Let $K$ be a number field, and $v$ a finite place. If $\bar{K}$ is a separable closure of $K$, then in $G_K=\text{Gal}(\bar{K}/K)$ we can find the decomposition group of (a place over) $v$, which is isomorphic to the Galois group of $\bar{K_v}/K_v$, with $K_v$ the completion at $v$.

It is well know that the fixed field of the inertia $I_v$ in $\bar{K_v}$ is the maximal unramified extension of $K_v$. Is it also true that the fixed field of the inertia in $\bar{K}$ is the maximal extension of $K$ unramified at $v$? I think this is true, since we can easily move to the finite case where is true, but also I could appreciate a check.

After this, if we consider the maximal extension of $K$ unramified at $v$ and $v'$, with $v\ne v'$, then it is the intersection of the maximal extension unramified at $v$ with the one unramified at $v'$ (it is true? It seems to me obvious), therefore, by Galois correspondence, the product of the inertia $I_vI_{v'}$ is the group corresponding to that field.

But what happens if we consider the maximal extension unramified outside a finite set of places, so unramified at an infinite set of places? The infinite intersection would correspond to an infinite product of subgroups, which of course make no sense. So have we to compute it with, maybe, inverse limit, or something like this?

(My final goal is to understand a proof in Rubin's book Euler systems: he proved that, given a Galois representation $T$ with coefficients in the valuation ring $O$ of a finite extension of $\mathbb{Q}_p$, and a finite set of primes $\Sigma$ containing all primes where $T$ ramifies, primes above $p$ and infinite places, then the Selmer group $S^{\Sigma}(K,T)$ is equal to $H^1(K_{\Sigma}/K,T)$, where $K_{\Sigma}$ is the maximal extension unramified outside $\Sigma$.

The proof is the following: $$\begin{split}S^{\Sigma}(K,T)&\overset{(1)}{=}\ker \left(H^1(K,T)\to \prod_{v\not\in\Sigma} H^1(K_v,T)/H_f^1(K_v,T)\right)= \\&\overset{(2)}{=}\ker\left(H^1(K,T)\to\prod_{v\not\in\Sigma}\text{Hom}(I_v,T)\right)=\\&\overset{(3)}{=}\ker\left(H^1(K,T)\to H^1(K_{\Sigma},T)\right){=}H^1(K_{\Sigma}/K,T). \end{split}$$ (1) is the definition. In (2) we need $\text{Hom}(I_v,T)^{Fr}$, the fixed points of Frobenius, but not a big deal, since we want the kernel,so we can enlarge the codomain. But my big problem is in (3), with which the question is related).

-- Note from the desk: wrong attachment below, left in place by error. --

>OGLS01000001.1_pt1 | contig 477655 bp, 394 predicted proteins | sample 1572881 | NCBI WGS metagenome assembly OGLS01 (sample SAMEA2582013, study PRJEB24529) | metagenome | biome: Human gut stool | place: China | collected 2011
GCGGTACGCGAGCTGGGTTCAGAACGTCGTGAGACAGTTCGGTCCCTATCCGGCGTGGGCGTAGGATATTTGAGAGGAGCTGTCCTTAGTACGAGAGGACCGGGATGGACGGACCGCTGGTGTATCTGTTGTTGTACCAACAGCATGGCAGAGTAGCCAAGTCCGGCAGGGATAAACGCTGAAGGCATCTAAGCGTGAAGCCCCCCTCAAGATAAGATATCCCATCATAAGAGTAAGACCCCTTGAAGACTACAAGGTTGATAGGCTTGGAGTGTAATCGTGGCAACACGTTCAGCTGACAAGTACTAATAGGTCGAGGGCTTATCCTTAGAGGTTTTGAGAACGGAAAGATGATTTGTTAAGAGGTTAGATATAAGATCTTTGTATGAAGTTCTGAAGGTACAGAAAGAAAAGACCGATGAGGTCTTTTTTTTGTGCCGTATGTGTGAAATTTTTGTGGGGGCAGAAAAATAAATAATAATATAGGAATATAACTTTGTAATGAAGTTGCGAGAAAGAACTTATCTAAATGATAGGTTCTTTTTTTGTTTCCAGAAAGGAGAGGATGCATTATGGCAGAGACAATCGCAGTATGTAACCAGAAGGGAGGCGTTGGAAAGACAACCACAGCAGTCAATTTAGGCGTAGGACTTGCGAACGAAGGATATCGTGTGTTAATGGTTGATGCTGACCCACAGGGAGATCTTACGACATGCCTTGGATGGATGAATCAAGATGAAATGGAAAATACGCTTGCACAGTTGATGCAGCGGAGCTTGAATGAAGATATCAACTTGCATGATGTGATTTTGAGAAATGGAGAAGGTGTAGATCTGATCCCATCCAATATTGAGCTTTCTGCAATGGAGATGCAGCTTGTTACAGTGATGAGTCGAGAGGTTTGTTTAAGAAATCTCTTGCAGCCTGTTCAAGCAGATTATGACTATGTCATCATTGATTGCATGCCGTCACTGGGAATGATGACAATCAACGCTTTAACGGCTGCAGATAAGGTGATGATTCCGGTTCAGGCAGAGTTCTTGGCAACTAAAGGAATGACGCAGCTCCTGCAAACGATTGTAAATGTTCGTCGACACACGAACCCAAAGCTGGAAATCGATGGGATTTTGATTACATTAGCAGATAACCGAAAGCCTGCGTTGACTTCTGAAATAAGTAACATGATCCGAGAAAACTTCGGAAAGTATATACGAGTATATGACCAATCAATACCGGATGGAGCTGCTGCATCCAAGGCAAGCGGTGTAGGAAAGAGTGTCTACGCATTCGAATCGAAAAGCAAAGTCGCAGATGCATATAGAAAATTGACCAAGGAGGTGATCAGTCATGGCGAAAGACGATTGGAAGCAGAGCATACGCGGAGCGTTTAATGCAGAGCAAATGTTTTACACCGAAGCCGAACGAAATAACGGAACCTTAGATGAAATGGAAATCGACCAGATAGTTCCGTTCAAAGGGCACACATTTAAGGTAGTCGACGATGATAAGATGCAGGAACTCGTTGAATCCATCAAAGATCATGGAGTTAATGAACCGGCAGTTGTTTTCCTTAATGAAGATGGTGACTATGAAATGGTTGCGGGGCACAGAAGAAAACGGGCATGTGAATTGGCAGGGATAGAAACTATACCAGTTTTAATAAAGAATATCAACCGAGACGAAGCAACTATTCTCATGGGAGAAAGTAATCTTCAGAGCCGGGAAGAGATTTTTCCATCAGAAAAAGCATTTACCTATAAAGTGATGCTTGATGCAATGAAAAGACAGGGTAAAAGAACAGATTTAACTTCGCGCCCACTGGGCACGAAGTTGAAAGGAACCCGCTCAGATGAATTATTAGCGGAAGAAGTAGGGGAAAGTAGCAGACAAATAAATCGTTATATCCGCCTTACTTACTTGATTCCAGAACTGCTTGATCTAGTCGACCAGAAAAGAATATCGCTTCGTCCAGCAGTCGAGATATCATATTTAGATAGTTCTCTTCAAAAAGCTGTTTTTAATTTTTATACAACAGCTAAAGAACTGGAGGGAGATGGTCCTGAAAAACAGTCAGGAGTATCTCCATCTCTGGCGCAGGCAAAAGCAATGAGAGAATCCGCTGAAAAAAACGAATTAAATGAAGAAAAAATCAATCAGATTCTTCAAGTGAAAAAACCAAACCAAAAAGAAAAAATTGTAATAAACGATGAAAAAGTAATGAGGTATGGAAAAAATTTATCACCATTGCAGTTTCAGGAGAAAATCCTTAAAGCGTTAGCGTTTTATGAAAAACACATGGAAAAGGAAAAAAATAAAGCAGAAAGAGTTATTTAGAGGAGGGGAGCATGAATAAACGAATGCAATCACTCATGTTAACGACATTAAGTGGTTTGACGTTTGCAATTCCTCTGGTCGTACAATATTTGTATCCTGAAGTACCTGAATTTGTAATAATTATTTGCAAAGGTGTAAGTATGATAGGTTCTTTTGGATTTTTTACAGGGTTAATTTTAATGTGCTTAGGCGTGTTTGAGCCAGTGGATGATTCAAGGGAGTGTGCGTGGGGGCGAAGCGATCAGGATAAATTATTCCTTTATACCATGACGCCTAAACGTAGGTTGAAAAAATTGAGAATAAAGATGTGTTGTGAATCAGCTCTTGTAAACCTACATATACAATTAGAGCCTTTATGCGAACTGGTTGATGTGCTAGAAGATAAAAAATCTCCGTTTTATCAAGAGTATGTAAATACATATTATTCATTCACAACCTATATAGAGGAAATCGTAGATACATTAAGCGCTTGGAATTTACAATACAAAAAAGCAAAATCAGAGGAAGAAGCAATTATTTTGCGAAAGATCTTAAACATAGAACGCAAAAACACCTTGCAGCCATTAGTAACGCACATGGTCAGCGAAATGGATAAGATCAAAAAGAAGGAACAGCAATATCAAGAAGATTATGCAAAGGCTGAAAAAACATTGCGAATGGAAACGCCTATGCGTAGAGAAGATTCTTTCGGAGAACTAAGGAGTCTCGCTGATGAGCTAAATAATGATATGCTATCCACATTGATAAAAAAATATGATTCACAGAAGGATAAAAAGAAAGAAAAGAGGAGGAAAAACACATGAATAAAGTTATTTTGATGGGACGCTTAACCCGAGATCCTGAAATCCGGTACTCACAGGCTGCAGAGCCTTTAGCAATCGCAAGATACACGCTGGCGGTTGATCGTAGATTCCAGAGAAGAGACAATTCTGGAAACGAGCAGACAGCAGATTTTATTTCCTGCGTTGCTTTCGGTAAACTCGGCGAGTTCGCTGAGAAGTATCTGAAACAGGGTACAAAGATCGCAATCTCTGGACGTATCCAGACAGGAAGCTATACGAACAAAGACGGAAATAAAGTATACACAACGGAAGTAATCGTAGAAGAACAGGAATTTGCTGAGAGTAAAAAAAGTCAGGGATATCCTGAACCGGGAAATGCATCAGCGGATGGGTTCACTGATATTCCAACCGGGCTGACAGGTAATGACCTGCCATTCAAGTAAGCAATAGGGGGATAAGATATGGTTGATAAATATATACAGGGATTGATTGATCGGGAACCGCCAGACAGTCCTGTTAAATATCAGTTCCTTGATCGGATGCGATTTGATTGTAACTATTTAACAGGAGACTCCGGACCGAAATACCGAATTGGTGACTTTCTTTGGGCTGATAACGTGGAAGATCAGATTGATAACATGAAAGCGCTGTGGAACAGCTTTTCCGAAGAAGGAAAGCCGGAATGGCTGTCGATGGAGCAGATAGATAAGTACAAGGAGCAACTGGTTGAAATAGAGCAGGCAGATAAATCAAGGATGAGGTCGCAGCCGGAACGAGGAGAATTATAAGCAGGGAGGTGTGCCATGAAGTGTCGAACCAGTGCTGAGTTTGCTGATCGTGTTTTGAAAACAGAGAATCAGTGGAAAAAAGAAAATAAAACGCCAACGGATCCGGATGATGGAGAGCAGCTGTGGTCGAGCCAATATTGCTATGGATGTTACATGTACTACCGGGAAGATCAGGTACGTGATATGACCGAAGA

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    $\begingroup$ The compositum of infinitely many subgroups is well-defined, it is just the smallest subgroup containing all of them. I think it should do the job (maybe add "smallest closed" for the Galois correspondence). $\endgroup$ – user208649 Apr 19 '20 at 17:14
  • $\begingroup$ Yes, you're right... And is this isomorphic to the direct sum of all of them? If so, this could also help for (3), since $\prod_{v\not\in \Sigma}\text{Hom}(I_v,T)\cong \text{Hom}(\oplus_{v\not\in \Sigma} I_v,T)$, and so maybe $\oplus_{v\not\in \Sigma} I_v=\text{Gal}(K_{\Sigma}/K)$... But I think that, to be true, they need to have trivial intersections. $\endgroup$ – LStefanello Apr 19 '20 at 19:06
  • $\begingroup$ I don't think the elements in different inertia subgroups commute, so I don't think you can get a direct sum. $\endgroup$ – user208649 Apr 19 '20 at 19:24
  • $\begingroup$ Ye, the inertia are normal but not of trivial intersection $\endgroup$ – LStefanello Apr 19 '20 at 19:25
  • $\begingroup$ One last thought is that the inertia subgroups should generate the absolute galois group of $K_\Sigma$ and so homomorphisms from the absolute galois group to $T$ are determined by their actions on each $I_v$. I don't feel comfortable enough with homology to address (3) but maybe that works for the twisted homomorphisms in $H^1$ and that would at least be a start for passing from the second to the third lines. $\endgroup$ – user208649 Apr 20 '20 at 5:51

Pick a place $w$ of $\overline{K}$ above $v$. The absolute Galois group acts transitively on those places so we don't care which $w$ we chose.

By density of $\overline{K}$ in $\overline{K}_w\cong \overline{K_v}$ then $Gal(\overline{K}_w/K_v)$ is the $\sigma\in Gal(\overline{K}/K)$ that are continuous for $w$, ie. $D_w$.

$$I_w = Gal(\overline{K}_w/K_v^{nr}), \qquad K_v^{nr}=\bigcup_{n\ge 1} K_v(\zeta_{p^n-1})$$ For a finite Galois extension $L/K$, iff $L$ is fixed by $I_w$ then $L\subset K_v^{nr}$ to that $L/K$ is unramified at $w|_L$. And since $L/K$ is Galois we have unramified at $w|_L$ iff unramified at all the places above $v$.

$\overline{K}^{I_w}$ is the largest extension of $K$ unramified at $w$, not the same as unramified at all the places above $v$.

When considering the largest extension unramified at a set of places, consider the subfield fixed by the all corresponding intertia groups, ie. the subfield fixed by the subgroup of $Gal(\overline{K}/K)$ generated by those intertia groups.


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